One of the major issue when it comes to managing and protecting data is complying with all legal regulations that affect your organization. The new European General Data Protection Regulation enters into force on May 2018. It applies to all companies in the world that collect sensitive data about European customers or employees.
Comarch’ services will be adjusted to the GDPR requirements when they become the official law on May 25th, 2018. Additionally, we are committed to offer a wide range of services and resources to our customers to help them understand and implement GDPR regulations that will affect their organization.
GDPR is preparing Europe for the digital revolution. Choosing the right partner is the key to the success of your business. As a software company and provider of IT Services, we are prepared to support our customers’ GDPR compliance programs. We are ready to answer any questions and address any of your concerns regarding personal data protection and preparing for GDPR. Contact us now and we will help you to go through this process painlessly.
The General Data Protection Regulation (GDPR) is a new European privacy law, systematizing data protection laws throughout the European Union by applying unified data protection law throughout each EU Member State.
The GDPR was approved by the European Union Parliament in April 2016. It will come into effect after a two-year transition period – that is May 25th, 2018.
Any information related to a natural person or “data subject”, which can be used to identify that person or subject either directly or indirectly. This information includes names, photographs, email addresses, bank details, passwords, correspondence, posts/comments on social media platforms, medical information, and computer IP addresses.
The GDPR applies to all organizations established in the EU, and to those (no matter where their geographical location) that process the personal data of EU citizens. It covers organizations offering goods or services to data subjects in the EU, and monitoring taking place on EU territory.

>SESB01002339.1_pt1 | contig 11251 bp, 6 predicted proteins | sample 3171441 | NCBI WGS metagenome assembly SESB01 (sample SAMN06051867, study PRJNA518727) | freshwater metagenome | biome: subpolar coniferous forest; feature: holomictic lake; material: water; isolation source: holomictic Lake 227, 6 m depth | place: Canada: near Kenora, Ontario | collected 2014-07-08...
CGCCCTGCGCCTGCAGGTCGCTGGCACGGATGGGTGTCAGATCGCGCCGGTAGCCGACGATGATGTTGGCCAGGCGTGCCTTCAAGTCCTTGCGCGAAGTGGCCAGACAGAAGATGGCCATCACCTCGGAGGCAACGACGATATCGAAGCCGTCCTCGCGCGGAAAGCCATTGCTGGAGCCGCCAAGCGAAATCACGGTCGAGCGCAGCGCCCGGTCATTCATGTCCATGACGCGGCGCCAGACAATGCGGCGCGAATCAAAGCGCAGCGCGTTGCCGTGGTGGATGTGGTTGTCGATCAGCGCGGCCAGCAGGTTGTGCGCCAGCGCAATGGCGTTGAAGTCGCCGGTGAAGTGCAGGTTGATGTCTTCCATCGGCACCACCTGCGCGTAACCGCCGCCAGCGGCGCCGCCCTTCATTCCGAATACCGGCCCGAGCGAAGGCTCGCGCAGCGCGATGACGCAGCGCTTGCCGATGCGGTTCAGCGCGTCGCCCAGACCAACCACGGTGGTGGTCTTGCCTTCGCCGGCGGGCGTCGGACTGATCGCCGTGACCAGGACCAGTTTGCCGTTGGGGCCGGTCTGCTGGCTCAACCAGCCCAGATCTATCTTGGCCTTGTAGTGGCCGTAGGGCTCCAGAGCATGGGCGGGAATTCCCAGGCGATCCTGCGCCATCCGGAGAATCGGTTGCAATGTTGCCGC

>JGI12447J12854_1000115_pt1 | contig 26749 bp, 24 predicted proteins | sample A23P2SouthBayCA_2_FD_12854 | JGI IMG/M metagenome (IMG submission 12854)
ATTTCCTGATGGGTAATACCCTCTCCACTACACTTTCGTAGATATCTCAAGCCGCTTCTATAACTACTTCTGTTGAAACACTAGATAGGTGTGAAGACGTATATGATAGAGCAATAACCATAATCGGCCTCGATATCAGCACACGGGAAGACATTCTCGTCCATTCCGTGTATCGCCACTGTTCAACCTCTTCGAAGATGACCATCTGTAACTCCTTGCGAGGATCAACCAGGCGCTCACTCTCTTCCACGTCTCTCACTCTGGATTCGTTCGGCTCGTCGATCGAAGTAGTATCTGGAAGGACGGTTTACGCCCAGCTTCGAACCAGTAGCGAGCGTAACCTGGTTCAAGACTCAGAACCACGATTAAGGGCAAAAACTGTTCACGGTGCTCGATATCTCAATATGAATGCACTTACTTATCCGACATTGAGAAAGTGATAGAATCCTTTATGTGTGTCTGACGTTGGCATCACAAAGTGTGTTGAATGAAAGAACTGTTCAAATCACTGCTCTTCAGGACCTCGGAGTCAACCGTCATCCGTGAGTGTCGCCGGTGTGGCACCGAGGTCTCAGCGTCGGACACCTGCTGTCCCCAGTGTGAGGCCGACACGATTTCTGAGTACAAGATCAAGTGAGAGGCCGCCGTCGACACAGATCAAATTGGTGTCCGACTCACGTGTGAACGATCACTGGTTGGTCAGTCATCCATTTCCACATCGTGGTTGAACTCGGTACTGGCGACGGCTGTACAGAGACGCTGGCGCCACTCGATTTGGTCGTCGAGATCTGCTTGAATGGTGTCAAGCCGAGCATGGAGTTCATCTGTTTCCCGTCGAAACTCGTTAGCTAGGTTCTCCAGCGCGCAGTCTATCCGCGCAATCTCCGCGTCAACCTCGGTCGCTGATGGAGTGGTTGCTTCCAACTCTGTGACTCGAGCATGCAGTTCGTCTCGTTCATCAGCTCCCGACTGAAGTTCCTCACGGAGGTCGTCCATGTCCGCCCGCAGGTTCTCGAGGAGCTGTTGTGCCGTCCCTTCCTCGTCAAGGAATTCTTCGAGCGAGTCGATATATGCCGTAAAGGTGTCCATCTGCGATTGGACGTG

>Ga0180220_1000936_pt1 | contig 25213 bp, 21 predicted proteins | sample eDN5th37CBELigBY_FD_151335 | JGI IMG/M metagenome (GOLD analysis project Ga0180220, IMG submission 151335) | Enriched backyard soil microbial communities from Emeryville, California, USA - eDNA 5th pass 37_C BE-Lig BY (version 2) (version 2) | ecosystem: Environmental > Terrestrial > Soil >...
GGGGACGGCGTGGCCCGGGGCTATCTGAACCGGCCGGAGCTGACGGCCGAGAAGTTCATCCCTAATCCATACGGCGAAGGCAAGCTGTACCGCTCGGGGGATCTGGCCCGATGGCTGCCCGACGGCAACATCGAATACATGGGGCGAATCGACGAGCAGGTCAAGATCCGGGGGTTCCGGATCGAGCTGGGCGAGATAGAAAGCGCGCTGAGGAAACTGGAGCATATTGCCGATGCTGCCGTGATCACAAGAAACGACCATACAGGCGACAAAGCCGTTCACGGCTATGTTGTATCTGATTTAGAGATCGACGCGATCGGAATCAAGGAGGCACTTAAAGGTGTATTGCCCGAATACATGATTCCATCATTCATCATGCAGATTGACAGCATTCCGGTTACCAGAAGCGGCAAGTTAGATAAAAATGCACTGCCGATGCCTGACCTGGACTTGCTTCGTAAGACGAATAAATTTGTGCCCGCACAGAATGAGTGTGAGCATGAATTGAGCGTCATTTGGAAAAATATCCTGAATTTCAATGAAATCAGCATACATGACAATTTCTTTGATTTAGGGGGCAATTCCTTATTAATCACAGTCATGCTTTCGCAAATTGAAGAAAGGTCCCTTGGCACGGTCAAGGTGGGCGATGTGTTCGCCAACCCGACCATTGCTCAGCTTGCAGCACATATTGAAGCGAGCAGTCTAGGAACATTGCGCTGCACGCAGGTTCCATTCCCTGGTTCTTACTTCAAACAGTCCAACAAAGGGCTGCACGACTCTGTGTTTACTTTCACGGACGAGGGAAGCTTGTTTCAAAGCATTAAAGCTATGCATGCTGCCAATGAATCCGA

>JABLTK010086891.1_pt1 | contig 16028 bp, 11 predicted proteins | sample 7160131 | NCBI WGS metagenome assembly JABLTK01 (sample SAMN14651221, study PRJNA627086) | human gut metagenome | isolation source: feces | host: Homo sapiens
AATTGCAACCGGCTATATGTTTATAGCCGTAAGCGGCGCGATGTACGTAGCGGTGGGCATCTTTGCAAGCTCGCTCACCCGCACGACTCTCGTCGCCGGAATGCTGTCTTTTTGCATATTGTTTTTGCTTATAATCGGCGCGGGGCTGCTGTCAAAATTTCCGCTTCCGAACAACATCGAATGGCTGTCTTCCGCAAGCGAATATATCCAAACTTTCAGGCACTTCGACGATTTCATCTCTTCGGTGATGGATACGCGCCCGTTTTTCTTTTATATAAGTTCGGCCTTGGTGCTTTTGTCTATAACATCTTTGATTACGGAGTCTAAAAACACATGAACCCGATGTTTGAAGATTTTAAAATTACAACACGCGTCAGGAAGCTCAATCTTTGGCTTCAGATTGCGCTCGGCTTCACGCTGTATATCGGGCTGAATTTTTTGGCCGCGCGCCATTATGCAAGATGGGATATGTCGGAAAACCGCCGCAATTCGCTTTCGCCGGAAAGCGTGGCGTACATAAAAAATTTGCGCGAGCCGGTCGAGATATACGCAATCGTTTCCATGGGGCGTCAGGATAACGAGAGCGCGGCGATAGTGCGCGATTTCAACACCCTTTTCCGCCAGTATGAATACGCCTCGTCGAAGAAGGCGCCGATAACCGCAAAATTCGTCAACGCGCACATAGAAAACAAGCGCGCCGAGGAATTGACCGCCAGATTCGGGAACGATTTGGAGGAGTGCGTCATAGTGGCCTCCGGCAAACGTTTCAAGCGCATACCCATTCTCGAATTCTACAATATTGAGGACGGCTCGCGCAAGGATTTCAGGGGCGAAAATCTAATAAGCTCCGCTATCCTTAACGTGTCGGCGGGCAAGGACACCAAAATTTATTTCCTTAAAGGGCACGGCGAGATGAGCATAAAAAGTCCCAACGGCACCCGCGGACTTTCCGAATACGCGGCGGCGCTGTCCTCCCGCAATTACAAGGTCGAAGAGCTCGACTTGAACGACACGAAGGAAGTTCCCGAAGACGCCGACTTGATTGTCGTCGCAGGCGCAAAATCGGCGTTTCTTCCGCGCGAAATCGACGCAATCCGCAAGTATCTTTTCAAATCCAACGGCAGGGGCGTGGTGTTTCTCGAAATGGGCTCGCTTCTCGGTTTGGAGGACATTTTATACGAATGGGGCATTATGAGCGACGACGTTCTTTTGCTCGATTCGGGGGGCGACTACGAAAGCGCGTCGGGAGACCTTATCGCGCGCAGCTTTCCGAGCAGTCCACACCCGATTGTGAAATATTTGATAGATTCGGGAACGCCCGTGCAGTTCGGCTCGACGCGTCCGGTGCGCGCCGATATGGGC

The GDPR will completely replace the EU Data Protection Directive, also known as Directive 95/46/EC. From May 25, 2018 the existing DPD, along with all the laws relating to it, will no longer apply.
One of the key aspects of the GDPR is that it creates consistency across EU Member States on how personal data can be processed, used, and exchanged securely. Organizations will need to demonstrate the security of the data they are processing and their compliance with the GDPR on a continual basis, by implementing and regularly reviewing robust technical and organizational measures, as well as compliance policies.
According to the GDPR regulations, the severity of the information breach will determine the level of the financial penalty imposed. You may be fined up to EUR 20 billion or 4% of your company’s worldwide revenue, whichever amount is greater. Less serious violations (e.g. improper record-keeping, failing to notify about leaks) will attract fines of a maximum of 2% of the company’s annual global turnover, or EUR 10 million.
GDPR Article 5 states that personal data must be processed lawfully, fairly and in a transparent manner, collected only for specified, explicit and legitimate purposes, adequate, relevant and limited to what is necessary, accurate and kept up to date, held only for the time absolutely necessary and no longer, and processed in a manner that ensures appropriate security of the personal data.
You should start preparing your company, clients and partners for the GDPR as soon as possible. If you already have high-level data security and privacy processes in place, this should not be a problem. However, if you just started implementing GDPR compliance you need to begin by auditing your security and data protection practices to ensure a smooth transition later.
If your enterprise is large, it is advisable to appoint a Data Protection Officer (DPO) to manage data security and other issues related to personal data processing.
What is more, you may need to file a Data Protection Impact Assessment with the supervisory authority, which may inspect and approve your data processing activities.
The GDPR points out eight fundamental rights of individuals. These are:
The GDPR’s function is to become a universal set of rules of data protection and rights across the EU. The GDPR introduces less complicated legal processes (dealing with one international law, instead of multiple local regulations) and consistency in regulations applying to all companies, no matter where they are located.
A data controller determines the purposes, conditions and means of the processing of personal data. A processor is an entity which processes personal data on behalf of the controller.